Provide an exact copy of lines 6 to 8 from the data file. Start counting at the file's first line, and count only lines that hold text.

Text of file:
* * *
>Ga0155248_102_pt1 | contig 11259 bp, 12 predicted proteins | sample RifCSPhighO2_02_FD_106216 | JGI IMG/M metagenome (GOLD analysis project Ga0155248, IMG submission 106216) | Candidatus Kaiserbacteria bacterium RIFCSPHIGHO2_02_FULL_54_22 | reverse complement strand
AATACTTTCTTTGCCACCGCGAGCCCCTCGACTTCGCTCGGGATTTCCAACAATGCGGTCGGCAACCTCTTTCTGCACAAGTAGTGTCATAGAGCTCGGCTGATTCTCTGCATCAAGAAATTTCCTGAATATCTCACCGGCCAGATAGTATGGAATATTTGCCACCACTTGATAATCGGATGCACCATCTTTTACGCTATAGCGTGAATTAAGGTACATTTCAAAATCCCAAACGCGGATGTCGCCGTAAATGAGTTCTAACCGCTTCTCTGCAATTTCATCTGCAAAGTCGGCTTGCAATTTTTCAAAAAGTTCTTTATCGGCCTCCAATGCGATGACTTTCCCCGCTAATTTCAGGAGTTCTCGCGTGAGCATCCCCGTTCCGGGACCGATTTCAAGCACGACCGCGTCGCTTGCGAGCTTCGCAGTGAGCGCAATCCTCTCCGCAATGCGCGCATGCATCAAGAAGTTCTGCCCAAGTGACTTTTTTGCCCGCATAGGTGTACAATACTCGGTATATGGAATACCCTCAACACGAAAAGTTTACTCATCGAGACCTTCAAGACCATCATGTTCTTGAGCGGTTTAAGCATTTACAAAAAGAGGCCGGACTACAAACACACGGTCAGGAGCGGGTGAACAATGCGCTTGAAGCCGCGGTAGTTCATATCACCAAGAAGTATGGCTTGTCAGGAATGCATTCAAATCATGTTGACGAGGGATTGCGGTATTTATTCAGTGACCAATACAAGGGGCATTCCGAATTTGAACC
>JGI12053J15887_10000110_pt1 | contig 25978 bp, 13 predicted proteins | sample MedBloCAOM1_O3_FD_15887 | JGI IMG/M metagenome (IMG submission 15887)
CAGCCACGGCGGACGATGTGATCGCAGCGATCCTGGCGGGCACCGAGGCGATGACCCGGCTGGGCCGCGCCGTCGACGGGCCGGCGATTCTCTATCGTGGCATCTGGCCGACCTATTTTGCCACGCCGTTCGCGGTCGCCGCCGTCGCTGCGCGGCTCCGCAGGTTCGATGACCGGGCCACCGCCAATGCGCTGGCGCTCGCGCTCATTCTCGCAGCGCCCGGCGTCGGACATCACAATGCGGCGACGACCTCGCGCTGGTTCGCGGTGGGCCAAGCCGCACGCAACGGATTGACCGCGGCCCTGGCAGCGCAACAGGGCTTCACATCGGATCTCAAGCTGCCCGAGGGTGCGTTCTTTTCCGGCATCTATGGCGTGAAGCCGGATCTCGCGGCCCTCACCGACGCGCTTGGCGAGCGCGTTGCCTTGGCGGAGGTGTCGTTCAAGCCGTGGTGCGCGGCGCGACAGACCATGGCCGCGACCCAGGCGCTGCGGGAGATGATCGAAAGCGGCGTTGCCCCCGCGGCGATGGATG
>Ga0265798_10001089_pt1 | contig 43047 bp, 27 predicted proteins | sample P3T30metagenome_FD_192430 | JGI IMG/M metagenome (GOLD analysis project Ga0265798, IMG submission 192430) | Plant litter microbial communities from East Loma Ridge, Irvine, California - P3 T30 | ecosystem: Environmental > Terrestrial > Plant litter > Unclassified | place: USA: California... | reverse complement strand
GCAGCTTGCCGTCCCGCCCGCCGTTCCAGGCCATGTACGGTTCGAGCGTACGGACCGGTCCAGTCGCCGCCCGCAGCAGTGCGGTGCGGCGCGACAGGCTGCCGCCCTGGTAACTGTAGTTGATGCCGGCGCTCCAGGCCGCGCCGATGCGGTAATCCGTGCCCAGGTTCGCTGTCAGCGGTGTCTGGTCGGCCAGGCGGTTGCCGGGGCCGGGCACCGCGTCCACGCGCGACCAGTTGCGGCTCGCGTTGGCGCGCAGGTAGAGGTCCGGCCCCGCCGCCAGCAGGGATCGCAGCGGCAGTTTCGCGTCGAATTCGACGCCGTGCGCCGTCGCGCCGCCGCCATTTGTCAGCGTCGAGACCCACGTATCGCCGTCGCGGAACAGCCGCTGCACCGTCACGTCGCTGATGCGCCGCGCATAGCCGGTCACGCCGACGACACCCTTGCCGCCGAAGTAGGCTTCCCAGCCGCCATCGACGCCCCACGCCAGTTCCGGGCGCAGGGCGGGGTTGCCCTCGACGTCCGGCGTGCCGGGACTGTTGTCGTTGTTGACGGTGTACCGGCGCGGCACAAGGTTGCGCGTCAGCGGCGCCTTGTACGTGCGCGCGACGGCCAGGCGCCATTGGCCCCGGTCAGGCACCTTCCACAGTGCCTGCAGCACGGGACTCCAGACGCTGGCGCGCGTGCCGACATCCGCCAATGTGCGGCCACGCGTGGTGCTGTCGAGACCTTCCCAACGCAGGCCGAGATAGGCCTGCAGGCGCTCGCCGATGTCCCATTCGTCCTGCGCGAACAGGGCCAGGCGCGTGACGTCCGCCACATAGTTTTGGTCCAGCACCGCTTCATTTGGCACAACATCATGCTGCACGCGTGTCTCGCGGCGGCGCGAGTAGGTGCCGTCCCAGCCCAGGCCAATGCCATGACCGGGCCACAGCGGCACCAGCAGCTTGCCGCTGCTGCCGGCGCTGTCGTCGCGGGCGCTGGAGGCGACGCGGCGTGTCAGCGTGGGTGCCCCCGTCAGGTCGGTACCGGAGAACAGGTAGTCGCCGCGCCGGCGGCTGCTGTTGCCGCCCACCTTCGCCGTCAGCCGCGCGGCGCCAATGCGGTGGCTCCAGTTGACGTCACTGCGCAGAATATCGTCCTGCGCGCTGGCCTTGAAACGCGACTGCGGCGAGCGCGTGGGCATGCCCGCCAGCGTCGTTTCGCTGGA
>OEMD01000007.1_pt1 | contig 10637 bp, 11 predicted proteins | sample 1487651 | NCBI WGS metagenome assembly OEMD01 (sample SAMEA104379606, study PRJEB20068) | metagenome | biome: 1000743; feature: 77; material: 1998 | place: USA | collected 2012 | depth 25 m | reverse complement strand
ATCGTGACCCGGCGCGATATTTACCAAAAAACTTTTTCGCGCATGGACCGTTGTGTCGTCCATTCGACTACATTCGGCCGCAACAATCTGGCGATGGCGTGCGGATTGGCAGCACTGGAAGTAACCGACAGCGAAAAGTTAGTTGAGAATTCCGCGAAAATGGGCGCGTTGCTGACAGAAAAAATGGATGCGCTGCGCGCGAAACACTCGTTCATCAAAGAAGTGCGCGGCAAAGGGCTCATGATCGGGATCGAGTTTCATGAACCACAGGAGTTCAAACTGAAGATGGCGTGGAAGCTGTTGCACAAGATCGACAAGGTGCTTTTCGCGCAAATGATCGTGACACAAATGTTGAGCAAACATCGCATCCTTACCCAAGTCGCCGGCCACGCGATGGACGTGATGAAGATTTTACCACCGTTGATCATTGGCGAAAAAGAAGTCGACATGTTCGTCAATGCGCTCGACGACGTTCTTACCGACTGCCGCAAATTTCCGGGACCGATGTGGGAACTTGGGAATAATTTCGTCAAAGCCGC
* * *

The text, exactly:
GCAGCTTGCCGTCCCGCCCGCCGTTCCAGGCCATGTACGGTTCGAGCGTACGGACCGGTCCAGTCGCCGCCCGCAGCAGTGCGGTGCGGCGCGACAGGCTGCCGCCCTGGTAACTGTAGTTGATGCCGGCGCTCCAGGCCGCGCCGATGCGGTAATCCGTGCCCAGGTTCGCTGTCAGCGGTGTCTGGTCGGCCAGGCGGTTGCCGGGGCCGGGCACCGCGTCCACGCGCGACCAGTTGCGGCTCGCGTTGGCGCGCAGGTAGAGGTCCGGCCCCGCCGCCAGCAGGGATCGCAGCGGCAGTTTCGCGTCGAATTCGACGCCGTGCGCCGTCGCGCCGCCGCCATTTGTCAGCGTCGAGACCCACGTATCGCCGTCGCGGAACAGCCGCTGCACCGTCACGTCGCTGATGCGCCGCGCATAGCCGGTCACGCCGACGACACCCTTGCCGCCGAAGTAGGCTTCCCAGCCGCCATCGACGCCCCACGCCAGTTCCGGGCGCAGGGCGGGGTTGCCCTCGACGTCCGGCGTGCCGGGACTGTTGTCGTTGTTGACGGTGTACCGGCGCGGCACAAGGTTGCGCGTCAGCGGCGCCTTGTACGTGCGCGCGACGGCCAGGCGCCATTGGCCCCGGTCAGGCACCTTCCACAGTGCCTGCAGCACGGGACTCCAGACGCTGGCGCGCGTGCCGACATCCGCCAATGTGCGGCCACGCGTGGTGCTGTCGAGACCTTCCCAACGCAGGCCGAGATAGGCCTGCAGGCGCTCGCCGATGTCCCATTCGTCCTGCGCGAACAGGGCCAGGCGCGTGACGTCCGCCACATAGTTTTGGTCCAGCACCGCTTCATTTGGCACAACATCATGCTGCACGCGTGTCTCGCGGCGGCGCGAGTAGGTGCCGTCCCAGCCCAGGCCAATGCCATGACCGGGCCACAGCGGCACCAGCAGCTTGCCGCTGCTGCCGGCGCTGTCGTCGCGGGCGCTGGAGGCGACGCGGCGTGTCAGCGTGGGTGCCCCCGTCAGGTCGGTACCGGAGAACAGGTAGTCGCCGCGCCGGCGGCTGCTGTTGCCGCCCACCTTCGCCGTCAGCCGCGCGGCGCCAATGCGGTGGCTCCAGTTGACGTCACTGCGCAGAATATCGTCCTGCGCGCTGGCCTTGAAACGCGACTGCGGCGAGCGCGTGGGCATGCCCGCCAGCGTCGTTTCGCTGGA
>OEMD01000007.1_pt1 | contig 10637 bp, 11 predicted proteins | sample 1487651 | NCBI WGS metagenome assembly OEMD01 (sample SAMEA104379606, study PRJEB20068) | metagenome | biome: 1000743; feature: 77; material: 1998 | place: USA | collected 2012 | depth 25 m | reverse complement strand
ATCGTGACCCGGCGCGATATTTACCAAAAAACTTTTTCGCGCATGGACCGTTGTGTCGTCCATTCGACTACATTCGGCCGCAACAATCTGGCGATGGCGTGCGGATTGGCAGCACTGGAAGTAACCGACAGCGAAAAGTTAGTTGAGAATTCCGCGAAAATGGGCGCGTTGCTGACAGAAAAAATGGATGCGCTGCGCGCGAAACACTCGTTCATCAAAGAAGTGCGCGGCAAAGGGCTCATGATCGGGATCGAGTTTCATGAACCACAGGAGTTCAAACTGAAGATGGCGTGGAAGCTGTTGCACAAGATCGACAAGGTGCTTTTCGCGCAAATGATCGTGACACAAATGTTGAGCAAACATCGCATCCTTACCCAAGTCGCCGGCCACGCGATGGACGTGATGAAGATTTTACCACCGTTGATCATTGGCGAAAAAGAAGTCGACATGTTCGTCAATGCGCTCGACGACGTTCTTACCGACTGCCGCAAATTTCCGGGACCGATGTGGGAACTTGGGAATAATTTCGTCAAAGCCGC